What change looks like for Vera

Nicholas Turner President & Director
Feb 03, 2016

The Department of Justice released powerful recommendations to reduce solitary confinement. President Obama told us why it mattered in a Washington Post op-ed the same day. The Chuck Colson Task Force outlined changes that would—if heeded—reduce the federal prison population by 60,000. Just a few of the things that happened last week. And while Washington was buried under two feet of snow.

For those of us working to reform our justice system, these are heady and fast-moving days.

We’re cranking away at Vera, too. We’re leaning into our strategic priorities to close mass incarceration’s front door (jail reform, if you missed that metaphor); dramatically improve conditions of confinement; and promote safety, trust, and justice for communities of color, the coming new American majority. Some of what we’re doing is visible, and some behind the scenes. But it’s all designed to advance our mission of tackling the most pressing injustices of our day. If this makes you wonder what this looks like in action, have a peek at what we did last year.

Speaking of our mission, we’ve recently revised it to reflect not only how and why we do the work we do, but the values that drive us. On Friday, we’re kicking off our See Justice speaker series, which aims to explore how a commitment to human dignity is essential to a system of justice. We begin with a compelling talk by my friend, Alan Jenkins, president of the Opportunity Agenda. I hope you will be able to attend this Friday or watch the livestream. Upcoming speakers—as long as we’re talking about it—include Scott Semple, Connecticut’s Corrections Commissioner, and artist Mark Strandquist, creator of the Windows from Prison project, among other justice-related exhibits. They all reflect the energy we feel at Vera at this critical time for driving change.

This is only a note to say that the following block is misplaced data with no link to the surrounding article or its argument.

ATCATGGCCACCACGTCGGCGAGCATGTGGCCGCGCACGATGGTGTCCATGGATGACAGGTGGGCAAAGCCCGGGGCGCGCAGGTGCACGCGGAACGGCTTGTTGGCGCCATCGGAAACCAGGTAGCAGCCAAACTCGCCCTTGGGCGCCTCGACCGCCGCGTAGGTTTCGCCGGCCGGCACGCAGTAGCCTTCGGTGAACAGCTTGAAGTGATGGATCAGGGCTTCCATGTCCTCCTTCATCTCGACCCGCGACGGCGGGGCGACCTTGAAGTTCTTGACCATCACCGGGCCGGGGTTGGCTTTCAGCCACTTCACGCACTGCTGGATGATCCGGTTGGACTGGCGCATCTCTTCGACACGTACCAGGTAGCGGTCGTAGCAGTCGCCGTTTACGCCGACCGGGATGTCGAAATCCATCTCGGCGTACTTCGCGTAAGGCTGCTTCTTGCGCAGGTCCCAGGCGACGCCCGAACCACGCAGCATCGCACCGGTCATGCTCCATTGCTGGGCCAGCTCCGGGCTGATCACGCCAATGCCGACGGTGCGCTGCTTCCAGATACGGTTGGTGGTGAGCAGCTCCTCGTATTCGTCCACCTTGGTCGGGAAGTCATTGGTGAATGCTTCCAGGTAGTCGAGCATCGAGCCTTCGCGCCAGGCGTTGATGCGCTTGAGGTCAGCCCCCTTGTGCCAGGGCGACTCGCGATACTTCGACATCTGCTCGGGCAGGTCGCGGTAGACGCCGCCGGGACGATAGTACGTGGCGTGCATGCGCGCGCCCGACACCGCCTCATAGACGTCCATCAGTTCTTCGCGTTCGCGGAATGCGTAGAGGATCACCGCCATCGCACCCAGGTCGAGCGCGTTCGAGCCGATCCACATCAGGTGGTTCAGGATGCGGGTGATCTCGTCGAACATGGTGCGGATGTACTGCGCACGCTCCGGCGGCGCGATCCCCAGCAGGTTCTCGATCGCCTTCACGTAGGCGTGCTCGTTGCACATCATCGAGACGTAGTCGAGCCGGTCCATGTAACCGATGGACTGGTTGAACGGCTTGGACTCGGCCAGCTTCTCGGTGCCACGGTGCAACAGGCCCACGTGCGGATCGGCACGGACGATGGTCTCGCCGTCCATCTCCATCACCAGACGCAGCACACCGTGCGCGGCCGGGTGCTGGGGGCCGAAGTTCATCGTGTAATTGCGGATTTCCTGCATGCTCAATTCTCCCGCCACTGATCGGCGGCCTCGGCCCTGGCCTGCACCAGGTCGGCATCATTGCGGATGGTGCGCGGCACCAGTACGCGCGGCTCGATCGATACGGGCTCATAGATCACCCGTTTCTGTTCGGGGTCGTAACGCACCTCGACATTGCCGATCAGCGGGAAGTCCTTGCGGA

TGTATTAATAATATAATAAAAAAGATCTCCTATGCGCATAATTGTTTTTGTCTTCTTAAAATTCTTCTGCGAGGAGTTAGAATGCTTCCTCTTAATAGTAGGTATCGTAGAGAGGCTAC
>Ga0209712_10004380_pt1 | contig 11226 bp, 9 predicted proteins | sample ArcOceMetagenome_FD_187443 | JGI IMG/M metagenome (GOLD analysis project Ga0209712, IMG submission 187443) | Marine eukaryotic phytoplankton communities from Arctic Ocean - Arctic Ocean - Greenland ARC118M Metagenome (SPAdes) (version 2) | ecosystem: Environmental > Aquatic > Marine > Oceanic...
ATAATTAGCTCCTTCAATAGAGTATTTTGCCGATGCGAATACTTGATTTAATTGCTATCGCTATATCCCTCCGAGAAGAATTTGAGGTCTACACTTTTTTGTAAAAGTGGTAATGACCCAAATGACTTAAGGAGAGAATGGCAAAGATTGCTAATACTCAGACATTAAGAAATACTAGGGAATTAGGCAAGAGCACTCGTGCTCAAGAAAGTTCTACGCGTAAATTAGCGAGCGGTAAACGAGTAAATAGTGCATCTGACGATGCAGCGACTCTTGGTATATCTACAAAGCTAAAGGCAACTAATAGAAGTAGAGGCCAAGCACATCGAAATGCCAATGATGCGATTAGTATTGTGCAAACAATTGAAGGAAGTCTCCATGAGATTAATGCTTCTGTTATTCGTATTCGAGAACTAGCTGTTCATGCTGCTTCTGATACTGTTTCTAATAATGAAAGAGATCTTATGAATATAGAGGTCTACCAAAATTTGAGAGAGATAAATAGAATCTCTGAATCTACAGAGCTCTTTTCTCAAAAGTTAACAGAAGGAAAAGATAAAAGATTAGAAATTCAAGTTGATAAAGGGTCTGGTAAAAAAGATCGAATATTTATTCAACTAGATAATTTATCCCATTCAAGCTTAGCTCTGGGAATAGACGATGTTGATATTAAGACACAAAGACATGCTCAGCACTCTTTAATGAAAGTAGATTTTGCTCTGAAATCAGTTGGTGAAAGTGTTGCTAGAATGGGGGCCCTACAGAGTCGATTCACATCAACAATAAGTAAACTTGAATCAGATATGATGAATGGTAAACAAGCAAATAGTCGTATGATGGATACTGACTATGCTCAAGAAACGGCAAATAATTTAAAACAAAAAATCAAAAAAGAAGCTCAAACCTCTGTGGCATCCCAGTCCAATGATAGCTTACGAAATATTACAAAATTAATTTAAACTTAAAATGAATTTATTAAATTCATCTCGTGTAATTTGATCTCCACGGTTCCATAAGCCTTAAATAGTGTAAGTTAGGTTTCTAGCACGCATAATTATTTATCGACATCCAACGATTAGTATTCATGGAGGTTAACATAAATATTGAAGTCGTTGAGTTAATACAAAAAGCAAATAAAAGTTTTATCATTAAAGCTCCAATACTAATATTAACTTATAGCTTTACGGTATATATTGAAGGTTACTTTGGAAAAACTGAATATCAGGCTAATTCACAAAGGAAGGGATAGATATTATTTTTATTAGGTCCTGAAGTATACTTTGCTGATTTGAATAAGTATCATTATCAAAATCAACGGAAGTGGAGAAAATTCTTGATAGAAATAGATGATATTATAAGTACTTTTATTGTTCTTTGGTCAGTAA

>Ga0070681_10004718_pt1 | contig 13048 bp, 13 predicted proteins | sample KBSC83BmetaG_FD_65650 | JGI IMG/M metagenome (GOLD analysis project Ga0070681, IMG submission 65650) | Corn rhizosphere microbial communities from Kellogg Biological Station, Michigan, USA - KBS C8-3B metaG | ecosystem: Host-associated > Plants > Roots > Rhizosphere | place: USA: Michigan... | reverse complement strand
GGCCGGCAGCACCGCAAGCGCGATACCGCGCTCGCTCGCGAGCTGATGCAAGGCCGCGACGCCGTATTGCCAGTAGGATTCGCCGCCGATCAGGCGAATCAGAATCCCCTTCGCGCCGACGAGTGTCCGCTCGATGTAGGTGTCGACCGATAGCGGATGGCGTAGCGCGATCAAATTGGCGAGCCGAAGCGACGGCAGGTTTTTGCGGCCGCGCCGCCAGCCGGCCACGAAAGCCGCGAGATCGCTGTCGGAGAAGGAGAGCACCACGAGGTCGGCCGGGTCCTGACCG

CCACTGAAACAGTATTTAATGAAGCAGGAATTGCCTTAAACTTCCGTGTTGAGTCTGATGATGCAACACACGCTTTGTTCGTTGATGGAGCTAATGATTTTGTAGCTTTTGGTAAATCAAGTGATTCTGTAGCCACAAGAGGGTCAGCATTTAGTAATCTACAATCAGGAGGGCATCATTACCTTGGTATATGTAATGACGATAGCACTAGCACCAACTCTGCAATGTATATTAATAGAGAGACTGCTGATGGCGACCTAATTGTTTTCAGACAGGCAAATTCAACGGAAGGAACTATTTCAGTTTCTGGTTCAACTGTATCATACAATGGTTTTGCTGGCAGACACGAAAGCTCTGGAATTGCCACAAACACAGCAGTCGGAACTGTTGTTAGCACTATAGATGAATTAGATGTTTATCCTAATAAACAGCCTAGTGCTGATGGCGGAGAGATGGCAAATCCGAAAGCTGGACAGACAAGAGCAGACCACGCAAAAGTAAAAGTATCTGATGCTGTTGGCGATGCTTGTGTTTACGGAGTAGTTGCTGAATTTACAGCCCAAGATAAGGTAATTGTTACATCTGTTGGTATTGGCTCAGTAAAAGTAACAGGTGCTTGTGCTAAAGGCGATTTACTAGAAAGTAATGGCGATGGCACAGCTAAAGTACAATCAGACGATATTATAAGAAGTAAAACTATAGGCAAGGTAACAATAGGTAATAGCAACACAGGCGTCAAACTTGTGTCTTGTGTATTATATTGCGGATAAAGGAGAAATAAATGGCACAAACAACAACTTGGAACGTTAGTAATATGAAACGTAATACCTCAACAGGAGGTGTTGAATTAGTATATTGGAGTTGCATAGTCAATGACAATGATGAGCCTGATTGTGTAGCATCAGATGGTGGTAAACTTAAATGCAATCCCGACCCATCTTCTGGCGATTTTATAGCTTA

You’ll see that energy reflected in the coming months in how we actually look—we’ll be launching a new website in the summer, using the latest technology and tools to engage a growing audience. And if you stop by our office in downtown Manhattan, you’ll see some extraordinary new murals designed to inspire us and our visitors in this challenging work.

Last and most certainly not least, I can’t talk about everything we are doing without focusing on our staff.  Our staff is the only reason we are able to do what we do. It is incumbent on us to make sure ours is a great workplace, and the way we see it, you can’t really be a change agent unless you’re an employer of choice.

So, as part of an ongoing initiative to hold ourselves to that standard, Vera announced yesterday that we are expanding our paid family leave policy in two significant ways. First, it is not only just for new parents anymore. Second, we are expanding it from four to six weeks. Now, any staff member will be eligible for up to six weeks of paid leave time for any reason under the Family and Medical Leave Act. This includes caring for an elderly parent, spouse, or child; as well as for the birth or adoption of a child.  This change reflects a broader institutional commitment to provide benefits that make a difference to our diverse staff. It reflects a desire to create a productive and secure work environment that respects the balance between home and work we all must strike. Everyone should have the right to care for a sick family member or newborn without risking their economic security.

The new policy was inspired by the leadership of New York City, which in December announced its own six-week paid parental leave policy, and builds on it. We hope that paid family leave will soon be the norm. We think that these changes—which strengthen our community—will strengthen our ability to build justice systems that are fair, promote safety, and strengthen communities.

I hope you like what you’re reading. Watch this space for more.